Why Christoph Niemann doesn’t believe in creativity flows
Conceptual and spontaneous, clever and witty – Christoph Niemann’s designs and illustrations have reached cult status. Whether it be eye-catching editorials for the New York Times or personal Sunday Sketches, the illustrator has the magic touch for a design that goes a long way. In our interview, we talked about creative flows and blocks, the fear of not being good enough, and if it’s actually necessary to overcome those doubts.
This is an extract of the new 2021 Print Magazine “The Reconnect Issue”, which is available here!
People turn to you for inspiration, where do you get yours from?
From everywhere. I think it’s always about empathy with the readers, which means I have to deal with the things that readers surround themselves with as well. My work always thrives on the fact that there is an overlap between my area and the readers’ ones. That means I have to see the same images, the same Netflix series, the same places because this isn’t about me reporting from a distant universe like in Lord of the Rings, it’s about a shared life and shared experiences. I don’t really believe in inspiration that comes from sitting at the desk, it always comes with working.
You’ve talked a lot about the fear of not being good enough. Is that fear, perhaps to some degree, necessary to create extraordinary things?
I think fear helps to some extent. Especially in design, you have to be driven. There are enough beautiful paintings and designs in this world already, so why would I sit down and paint the millionth painting right now if I didn’t feel like there was one more missing and I wanted to add to it. That’s actually overestimating yourself when you say you can add something to the whole oeuvre. You need a restlessness that perhaps also has something to do with insecurity because after all, we are in need of good feedback. Having self-doubt is something like a normal state of an artist. Artists spend their whole lives looking for the missing piece. If I sit down and paint a picture now, I just have the skills I have now. If they’re not enough for me, I have to practice and get better, and eventually, I’m able to add something to the whole big thing.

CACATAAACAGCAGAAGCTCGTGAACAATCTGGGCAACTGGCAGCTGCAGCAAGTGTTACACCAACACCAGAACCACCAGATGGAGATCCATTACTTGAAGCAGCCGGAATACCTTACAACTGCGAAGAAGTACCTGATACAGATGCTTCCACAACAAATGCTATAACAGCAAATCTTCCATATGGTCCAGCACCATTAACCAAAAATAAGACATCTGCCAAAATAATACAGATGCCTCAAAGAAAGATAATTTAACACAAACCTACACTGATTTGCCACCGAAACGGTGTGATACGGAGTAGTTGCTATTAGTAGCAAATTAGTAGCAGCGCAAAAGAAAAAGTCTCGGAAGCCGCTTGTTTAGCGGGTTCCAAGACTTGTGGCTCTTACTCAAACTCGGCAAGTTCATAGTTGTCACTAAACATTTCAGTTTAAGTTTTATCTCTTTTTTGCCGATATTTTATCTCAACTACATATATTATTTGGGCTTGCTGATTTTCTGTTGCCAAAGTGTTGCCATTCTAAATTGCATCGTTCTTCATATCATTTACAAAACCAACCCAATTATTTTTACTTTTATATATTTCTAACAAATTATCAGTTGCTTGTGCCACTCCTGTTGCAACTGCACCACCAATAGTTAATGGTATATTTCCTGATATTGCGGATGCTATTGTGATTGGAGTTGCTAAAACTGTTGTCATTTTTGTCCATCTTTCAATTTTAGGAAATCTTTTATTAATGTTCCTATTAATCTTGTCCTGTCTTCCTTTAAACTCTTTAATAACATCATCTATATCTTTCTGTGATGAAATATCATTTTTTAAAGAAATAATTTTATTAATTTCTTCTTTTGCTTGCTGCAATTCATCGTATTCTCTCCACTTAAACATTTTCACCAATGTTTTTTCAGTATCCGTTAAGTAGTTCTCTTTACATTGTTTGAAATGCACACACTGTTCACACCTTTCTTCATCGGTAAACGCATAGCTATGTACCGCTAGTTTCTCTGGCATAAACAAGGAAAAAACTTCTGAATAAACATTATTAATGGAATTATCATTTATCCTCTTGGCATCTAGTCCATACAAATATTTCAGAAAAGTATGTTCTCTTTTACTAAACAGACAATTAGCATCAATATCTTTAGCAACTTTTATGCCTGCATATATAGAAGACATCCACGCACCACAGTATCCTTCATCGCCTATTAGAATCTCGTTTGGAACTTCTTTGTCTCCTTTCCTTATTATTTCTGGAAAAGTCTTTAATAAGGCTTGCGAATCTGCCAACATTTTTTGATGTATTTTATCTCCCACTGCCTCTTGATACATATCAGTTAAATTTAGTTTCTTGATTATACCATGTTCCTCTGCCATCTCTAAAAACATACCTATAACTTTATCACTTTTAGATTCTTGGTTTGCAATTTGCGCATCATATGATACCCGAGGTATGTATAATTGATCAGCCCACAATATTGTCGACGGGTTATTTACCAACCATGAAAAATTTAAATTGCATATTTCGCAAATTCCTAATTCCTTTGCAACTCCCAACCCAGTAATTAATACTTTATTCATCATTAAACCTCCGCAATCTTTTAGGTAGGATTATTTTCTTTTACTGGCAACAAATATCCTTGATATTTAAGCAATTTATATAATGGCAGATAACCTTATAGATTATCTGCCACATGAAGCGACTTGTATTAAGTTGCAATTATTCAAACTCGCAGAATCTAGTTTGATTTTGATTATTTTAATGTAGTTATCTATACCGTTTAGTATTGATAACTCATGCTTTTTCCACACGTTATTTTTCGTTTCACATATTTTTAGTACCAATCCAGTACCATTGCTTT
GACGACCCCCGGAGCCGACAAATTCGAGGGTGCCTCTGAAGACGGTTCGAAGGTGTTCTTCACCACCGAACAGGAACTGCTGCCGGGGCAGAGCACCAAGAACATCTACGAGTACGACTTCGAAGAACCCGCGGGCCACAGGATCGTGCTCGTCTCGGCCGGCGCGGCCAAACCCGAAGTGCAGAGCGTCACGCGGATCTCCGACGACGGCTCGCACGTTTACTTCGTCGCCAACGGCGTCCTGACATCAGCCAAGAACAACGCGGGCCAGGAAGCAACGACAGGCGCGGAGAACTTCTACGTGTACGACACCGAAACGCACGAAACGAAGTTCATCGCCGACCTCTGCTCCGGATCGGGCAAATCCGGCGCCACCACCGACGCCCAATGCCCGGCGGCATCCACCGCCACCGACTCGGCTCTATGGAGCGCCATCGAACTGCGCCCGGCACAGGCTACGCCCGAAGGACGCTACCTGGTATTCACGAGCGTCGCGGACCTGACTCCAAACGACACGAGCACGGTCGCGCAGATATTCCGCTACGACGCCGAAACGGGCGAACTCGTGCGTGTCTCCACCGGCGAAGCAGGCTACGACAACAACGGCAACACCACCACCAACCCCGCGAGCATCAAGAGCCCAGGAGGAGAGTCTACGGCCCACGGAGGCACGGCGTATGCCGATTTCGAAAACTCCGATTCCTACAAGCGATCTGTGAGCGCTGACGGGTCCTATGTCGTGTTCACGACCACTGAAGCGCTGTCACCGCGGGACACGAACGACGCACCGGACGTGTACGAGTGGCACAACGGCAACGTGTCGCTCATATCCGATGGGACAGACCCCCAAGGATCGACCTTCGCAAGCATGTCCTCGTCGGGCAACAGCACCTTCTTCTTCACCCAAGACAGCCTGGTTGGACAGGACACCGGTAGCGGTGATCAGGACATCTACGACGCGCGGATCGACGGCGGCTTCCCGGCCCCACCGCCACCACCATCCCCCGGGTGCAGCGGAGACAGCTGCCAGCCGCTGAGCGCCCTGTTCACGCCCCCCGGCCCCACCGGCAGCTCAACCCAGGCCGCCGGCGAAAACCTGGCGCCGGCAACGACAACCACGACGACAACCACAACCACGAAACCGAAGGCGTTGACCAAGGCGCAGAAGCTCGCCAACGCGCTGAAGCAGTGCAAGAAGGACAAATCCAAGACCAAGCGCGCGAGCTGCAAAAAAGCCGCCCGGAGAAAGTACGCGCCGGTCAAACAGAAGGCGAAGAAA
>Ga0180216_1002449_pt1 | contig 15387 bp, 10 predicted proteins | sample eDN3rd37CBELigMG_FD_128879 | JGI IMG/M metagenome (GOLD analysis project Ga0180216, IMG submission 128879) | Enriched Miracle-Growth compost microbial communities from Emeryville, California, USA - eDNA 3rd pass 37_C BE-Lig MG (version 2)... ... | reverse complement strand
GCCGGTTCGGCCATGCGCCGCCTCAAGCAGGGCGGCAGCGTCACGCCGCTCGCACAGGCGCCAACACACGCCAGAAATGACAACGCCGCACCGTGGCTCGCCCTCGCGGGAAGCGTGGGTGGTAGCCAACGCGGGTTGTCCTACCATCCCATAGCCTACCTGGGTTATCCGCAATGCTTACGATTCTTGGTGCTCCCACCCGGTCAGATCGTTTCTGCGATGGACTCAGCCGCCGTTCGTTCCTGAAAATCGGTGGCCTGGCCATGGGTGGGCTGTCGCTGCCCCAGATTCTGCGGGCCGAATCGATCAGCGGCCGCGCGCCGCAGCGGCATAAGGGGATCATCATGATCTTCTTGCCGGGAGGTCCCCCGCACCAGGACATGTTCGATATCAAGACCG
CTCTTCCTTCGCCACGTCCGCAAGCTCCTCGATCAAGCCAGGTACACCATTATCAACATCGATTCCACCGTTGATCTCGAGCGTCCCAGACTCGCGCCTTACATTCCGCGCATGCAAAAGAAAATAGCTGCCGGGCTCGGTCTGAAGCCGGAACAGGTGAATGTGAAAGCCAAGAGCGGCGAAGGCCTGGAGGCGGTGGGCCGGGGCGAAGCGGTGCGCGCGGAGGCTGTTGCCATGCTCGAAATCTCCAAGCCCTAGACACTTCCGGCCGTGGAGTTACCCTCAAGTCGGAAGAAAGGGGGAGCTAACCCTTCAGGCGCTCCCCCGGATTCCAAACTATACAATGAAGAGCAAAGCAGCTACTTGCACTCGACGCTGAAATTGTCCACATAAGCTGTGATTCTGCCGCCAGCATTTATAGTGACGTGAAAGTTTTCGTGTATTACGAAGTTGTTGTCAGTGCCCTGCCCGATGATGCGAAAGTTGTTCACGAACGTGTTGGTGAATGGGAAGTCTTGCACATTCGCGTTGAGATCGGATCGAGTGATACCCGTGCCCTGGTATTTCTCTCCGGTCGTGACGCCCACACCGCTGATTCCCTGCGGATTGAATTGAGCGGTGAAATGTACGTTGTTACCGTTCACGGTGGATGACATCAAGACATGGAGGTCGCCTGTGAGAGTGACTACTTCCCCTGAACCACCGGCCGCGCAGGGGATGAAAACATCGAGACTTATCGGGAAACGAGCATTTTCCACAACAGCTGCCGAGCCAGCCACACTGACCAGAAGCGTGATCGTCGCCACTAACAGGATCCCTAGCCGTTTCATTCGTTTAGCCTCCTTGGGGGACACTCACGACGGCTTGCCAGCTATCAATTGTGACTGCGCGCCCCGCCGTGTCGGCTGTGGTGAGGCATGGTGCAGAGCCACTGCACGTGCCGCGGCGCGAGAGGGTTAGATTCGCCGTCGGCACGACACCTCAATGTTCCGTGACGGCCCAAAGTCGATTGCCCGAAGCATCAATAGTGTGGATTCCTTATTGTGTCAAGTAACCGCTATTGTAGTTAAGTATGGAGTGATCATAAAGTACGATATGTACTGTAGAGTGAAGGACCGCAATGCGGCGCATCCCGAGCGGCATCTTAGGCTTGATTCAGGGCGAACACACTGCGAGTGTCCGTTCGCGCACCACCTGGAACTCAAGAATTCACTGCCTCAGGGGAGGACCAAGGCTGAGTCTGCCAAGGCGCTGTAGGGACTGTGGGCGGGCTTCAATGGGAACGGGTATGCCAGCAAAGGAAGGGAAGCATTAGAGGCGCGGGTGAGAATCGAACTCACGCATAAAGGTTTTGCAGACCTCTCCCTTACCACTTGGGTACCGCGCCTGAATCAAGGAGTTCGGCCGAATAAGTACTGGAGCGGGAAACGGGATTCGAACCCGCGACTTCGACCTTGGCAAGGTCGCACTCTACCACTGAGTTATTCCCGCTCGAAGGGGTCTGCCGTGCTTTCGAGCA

When you start a new project, do you have this big goal in mind or does the goal keep evolving the more advanced the process is?
When I get a task and I know that something has to be done in three hours, then, of course, I can’t say that I’m going to let myself drift slowly with the process, but you have to be pretty precise about where it’s going, what we need and what has to be accomplished. But when I do something like a Sunday Sketch, it naturally thrives on spontaneity. And that’s also the fun of it, that in the end, something happens that is totally open from the process.
What advice would you give to young designers, young creatives who are just starting out in the industry?
Work, work, work. There’s such a magical time between 20 and 28 when you’re young and you have an insane amount of energy. You’re not as naive anymore, but you’re good enough, you can do anything, and you have no threshold. That’s a time when you can kind of take yourself to a whole other level mentally and creatively, and making the most of that time is very important. If you can afford it, of course. This is a time to get out of your comfort zone, to do things that scare you or things that can make the world a better place. To use a metaphor, you have a full credit card with no limit, it’s full of energy, and from that, you can spend a few years more than you otherwise would at any other time in your life. You should use your energy only for things you really enjoy. Because at some point, that account won’t be as absurdly full as it was at that time.
Read the full interview in our print magazine – The Reconnect Issue – to find out more about how Christoph Niemann overcomes self-doubts, his very own concepts of creativity, and where he sees the creative scene in the near future.
Along with other exclusive interviews with legends in the industry like gallerist Johann König, documentary photographer Martha Cooper and designer Erich Brechbuehl, the fourth Forward Magazine print issue is out now!